2. Congratulations! I have read your books and followed your blogs from the beginning. Your writings help us vicariously live out the journeys with you! Can’t wait for your next book!

  3. Congratulations!!! I have been on parental leave since March, and have been reading posts on your website almost every night (some nights it doesn’t happen, life with at 7 month old and 19 month old). You have a great writing style, and your posts have provided motivation for me when pushing 80 lbs of stroller + babies up and over hills in my home province of Newfoundland and Labrador, Canada.

  4. You are an inspiration, Congratulations! Thank you for sharing your adventure, wisdom and enthusiasm these past few years. Your poem is fantastic and captures your spirit so well.

  5. Congratulations! Thanks for sharing the journey. It was like reading a chapter of a book every day. Met you and Katana at Florida Trail/Billy Goat day, and have been following you since. Looking forward to the next journey. Bearcharmer

  6. Congrats to you and Jetpack reaching your goal and your achieving Triple Crown status! An amazing lifetime achievement. It goes without saying I along with everyone will miss your daily blog. Hoping there will be another grand plan in the future.

  7. Congratulations! while I only met you for brief moment in Leadville (I hiked from Kenosha Pass to Leadville) and had the pleasure of dinning with you, it was fun to read your journey. It was especially exciting to read the days when you mentioned Swift as she is my daughter. Fun fact 11/5 holds a special place for us in history as that’s the day she entered the world. Congrats to you and Jetpack once again.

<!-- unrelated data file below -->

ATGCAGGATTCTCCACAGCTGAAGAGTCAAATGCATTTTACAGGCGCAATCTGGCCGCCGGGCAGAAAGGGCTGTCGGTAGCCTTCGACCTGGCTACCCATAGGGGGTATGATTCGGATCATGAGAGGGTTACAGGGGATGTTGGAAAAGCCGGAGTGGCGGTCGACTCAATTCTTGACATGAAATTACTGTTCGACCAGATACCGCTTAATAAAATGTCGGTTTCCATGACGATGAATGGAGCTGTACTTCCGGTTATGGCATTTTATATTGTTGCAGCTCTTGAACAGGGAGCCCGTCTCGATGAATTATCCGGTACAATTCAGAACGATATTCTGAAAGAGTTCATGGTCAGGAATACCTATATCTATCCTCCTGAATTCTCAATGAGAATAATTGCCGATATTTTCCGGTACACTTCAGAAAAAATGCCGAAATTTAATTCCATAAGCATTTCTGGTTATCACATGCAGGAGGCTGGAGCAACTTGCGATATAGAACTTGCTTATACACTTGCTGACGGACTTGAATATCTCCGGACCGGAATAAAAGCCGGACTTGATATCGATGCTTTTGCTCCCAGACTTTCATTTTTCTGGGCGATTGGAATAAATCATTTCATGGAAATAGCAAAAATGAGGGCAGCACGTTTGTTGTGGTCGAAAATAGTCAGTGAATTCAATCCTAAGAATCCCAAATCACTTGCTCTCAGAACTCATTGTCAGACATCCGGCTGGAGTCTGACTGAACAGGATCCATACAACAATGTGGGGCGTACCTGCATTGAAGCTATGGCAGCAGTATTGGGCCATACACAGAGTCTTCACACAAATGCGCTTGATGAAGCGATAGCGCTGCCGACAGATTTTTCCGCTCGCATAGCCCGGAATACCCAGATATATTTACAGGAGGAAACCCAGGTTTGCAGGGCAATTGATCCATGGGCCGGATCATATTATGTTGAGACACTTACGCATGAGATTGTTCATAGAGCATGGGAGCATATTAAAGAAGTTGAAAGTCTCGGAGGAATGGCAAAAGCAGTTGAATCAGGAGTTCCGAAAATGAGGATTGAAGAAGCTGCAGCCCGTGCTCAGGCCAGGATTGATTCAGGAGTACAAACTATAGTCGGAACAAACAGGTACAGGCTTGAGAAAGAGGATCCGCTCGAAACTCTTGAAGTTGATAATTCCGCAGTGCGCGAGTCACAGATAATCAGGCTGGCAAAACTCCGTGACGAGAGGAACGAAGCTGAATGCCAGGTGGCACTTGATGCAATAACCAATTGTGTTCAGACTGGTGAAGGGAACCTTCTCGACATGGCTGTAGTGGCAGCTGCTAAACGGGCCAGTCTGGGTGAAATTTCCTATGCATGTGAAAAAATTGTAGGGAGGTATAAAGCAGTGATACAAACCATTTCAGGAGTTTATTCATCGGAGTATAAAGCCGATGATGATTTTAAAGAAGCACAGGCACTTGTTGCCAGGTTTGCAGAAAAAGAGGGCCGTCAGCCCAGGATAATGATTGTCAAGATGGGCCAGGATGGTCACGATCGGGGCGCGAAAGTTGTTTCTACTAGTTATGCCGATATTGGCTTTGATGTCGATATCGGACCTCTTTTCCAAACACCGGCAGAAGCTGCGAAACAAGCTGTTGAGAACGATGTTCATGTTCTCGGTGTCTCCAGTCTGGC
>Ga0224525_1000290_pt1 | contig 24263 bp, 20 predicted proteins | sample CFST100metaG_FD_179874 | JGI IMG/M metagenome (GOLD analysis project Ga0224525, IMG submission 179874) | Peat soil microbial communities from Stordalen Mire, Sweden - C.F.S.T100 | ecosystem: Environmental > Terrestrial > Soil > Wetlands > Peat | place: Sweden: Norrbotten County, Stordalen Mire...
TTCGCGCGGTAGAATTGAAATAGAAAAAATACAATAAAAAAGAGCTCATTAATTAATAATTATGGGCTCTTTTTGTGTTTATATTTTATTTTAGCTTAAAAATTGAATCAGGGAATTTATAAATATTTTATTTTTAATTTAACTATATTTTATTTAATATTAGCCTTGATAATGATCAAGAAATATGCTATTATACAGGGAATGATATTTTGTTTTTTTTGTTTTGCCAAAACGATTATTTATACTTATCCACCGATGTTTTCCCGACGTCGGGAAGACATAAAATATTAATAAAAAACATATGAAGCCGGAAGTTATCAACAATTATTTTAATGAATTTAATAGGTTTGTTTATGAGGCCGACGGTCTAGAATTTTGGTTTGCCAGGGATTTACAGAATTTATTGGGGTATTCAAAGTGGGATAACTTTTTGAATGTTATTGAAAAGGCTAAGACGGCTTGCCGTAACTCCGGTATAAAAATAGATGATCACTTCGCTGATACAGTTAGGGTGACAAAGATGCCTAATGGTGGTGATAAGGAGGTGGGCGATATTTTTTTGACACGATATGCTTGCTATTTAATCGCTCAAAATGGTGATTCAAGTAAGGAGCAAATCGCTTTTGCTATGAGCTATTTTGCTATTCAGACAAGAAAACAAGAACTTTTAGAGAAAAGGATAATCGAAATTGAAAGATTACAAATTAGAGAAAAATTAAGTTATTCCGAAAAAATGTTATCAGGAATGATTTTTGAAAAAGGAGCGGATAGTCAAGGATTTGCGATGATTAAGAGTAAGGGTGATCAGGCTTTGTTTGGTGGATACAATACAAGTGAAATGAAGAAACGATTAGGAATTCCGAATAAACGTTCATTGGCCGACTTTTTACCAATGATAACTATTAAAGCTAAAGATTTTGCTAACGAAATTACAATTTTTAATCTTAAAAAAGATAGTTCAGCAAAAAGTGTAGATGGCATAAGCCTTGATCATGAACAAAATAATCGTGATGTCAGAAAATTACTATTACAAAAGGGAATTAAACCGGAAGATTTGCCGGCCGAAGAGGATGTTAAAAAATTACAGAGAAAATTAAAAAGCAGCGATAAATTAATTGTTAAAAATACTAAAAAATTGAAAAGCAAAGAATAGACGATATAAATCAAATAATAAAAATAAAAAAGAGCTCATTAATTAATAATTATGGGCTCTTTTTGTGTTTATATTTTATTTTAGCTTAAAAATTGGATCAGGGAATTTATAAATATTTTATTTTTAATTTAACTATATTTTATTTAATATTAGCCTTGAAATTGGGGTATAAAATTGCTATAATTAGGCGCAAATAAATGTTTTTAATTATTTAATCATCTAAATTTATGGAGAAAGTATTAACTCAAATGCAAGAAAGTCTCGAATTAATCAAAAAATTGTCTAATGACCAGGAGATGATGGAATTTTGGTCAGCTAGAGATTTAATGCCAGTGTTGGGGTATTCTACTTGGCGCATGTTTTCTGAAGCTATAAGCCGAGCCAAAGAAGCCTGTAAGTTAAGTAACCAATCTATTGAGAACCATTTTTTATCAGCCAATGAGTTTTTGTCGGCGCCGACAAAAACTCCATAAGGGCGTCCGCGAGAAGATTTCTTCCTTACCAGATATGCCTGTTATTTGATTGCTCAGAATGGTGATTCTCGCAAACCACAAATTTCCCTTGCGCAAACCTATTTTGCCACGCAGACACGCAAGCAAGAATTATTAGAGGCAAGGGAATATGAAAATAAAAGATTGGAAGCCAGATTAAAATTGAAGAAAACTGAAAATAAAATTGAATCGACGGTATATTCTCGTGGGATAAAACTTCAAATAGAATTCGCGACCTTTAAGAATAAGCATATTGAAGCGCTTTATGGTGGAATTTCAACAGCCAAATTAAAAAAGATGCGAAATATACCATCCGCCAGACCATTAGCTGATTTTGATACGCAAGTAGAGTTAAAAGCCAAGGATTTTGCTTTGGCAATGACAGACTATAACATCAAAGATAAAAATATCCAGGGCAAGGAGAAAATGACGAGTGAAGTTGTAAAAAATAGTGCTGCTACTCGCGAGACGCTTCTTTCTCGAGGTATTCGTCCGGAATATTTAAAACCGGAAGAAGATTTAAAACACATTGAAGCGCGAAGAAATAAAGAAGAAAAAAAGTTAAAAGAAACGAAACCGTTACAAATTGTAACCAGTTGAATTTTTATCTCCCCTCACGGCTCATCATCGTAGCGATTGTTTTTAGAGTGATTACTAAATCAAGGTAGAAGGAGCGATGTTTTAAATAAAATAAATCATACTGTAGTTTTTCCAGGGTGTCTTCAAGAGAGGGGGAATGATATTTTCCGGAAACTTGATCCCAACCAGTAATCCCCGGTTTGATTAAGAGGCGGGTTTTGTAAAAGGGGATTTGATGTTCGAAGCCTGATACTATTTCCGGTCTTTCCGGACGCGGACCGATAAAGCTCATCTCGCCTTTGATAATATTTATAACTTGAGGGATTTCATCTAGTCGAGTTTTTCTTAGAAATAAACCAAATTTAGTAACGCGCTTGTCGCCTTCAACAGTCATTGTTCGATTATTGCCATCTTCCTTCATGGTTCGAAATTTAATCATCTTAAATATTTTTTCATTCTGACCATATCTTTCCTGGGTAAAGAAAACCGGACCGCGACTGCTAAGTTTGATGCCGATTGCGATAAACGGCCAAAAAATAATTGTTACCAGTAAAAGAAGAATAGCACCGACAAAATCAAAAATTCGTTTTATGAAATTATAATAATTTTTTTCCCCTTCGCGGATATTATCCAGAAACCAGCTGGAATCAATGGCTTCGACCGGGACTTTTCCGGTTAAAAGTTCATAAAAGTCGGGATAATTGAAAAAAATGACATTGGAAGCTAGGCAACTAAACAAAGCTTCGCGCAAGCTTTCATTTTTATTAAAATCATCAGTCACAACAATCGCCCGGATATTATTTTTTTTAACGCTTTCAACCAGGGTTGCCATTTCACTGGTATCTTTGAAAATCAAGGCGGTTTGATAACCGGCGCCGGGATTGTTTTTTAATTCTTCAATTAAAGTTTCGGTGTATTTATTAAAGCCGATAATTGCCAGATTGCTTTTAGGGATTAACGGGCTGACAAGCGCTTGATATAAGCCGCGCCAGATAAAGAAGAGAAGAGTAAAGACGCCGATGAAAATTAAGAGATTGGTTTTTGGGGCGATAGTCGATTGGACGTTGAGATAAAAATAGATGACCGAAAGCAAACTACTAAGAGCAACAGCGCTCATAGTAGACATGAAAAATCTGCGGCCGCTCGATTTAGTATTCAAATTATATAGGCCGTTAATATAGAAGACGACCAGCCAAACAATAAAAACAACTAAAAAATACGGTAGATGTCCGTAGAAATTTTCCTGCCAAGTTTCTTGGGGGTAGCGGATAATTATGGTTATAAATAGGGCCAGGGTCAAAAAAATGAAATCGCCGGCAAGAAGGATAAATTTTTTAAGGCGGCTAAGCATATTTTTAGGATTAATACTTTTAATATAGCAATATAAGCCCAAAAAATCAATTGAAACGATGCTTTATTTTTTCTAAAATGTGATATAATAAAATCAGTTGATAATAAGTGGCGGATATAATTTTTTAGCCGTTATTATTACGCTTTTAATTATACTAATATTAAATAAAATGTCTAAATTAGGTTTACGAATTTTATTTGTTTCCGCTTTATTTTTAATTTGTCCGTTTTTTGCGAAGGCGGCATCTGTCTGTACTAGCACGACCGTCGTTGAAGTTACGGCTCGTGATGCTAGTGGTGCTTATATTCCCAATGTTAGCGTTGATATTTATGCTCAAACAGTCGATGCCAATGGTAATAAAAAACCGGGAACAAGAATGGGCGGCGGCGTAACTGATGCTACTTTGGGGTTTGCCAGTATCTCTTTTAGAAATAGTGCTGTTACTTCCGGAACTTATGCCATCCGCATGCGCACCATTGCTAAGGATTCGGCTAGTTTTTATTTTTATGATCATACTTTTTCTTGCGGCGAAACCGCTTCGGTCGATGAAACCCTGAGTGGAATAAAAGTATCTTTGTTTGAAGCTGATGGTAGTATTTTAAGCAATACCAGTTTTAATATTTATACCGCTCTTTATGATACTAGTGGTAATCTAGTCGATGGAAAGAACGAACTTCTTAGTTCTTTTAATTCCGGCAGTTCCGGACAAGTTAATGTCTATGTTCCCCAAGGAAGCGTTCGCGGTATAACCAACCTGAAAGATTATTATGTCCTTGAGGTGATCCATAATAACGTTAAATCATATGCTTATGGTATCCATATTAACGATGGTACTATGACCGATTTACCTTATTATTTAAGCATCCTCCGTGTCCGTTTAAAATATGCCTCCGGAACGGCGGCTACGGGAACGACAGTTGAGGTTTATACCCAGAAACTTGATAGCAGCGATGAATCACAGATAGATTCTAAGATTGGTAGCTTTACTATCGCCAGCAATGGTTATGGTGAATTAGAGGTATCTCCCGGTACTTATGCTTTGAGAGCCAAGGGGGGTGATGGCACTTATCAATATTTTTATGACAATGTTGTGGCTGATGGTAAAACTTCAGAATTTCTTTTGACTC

8. Congratulations. Thanks for letting us tag along on your adventures. I’ll miss the daily trail updates but probably not as much as you’ll miss Jetpack. Congrats to her as well. Give CatFox a scratch on the head for me. Can’t wait to see what’s next.

  9. Congratulations my friend!!!! First thought when I see you standing at the southern most Terminal on such a beautiful day is Well, I came this far, let’s turn around and do it again. Your truly living your dream..!! Thanks for sharing all 3 of your triple crown hikes!!!

  10. Another fun fact about your completion date: You said you have done 11K miles in 5 years, matches up with 11/5.

  11. Congratulations! I am going to miss you in my inbox. Enjoy your homecoming and reunion with Katana. Until the next one…..

  12. Your an Inspiration Mayor. I have enjoyed following your trails immensely! Congrats on the Triple Crown! One hell of an achievement. Can’t wait to hear what’s coming up next! Brad

  13. Way to go you hiking machine!
    Arizona trail, North Country trail, Natchez Trace, or American Discovery Trail all await!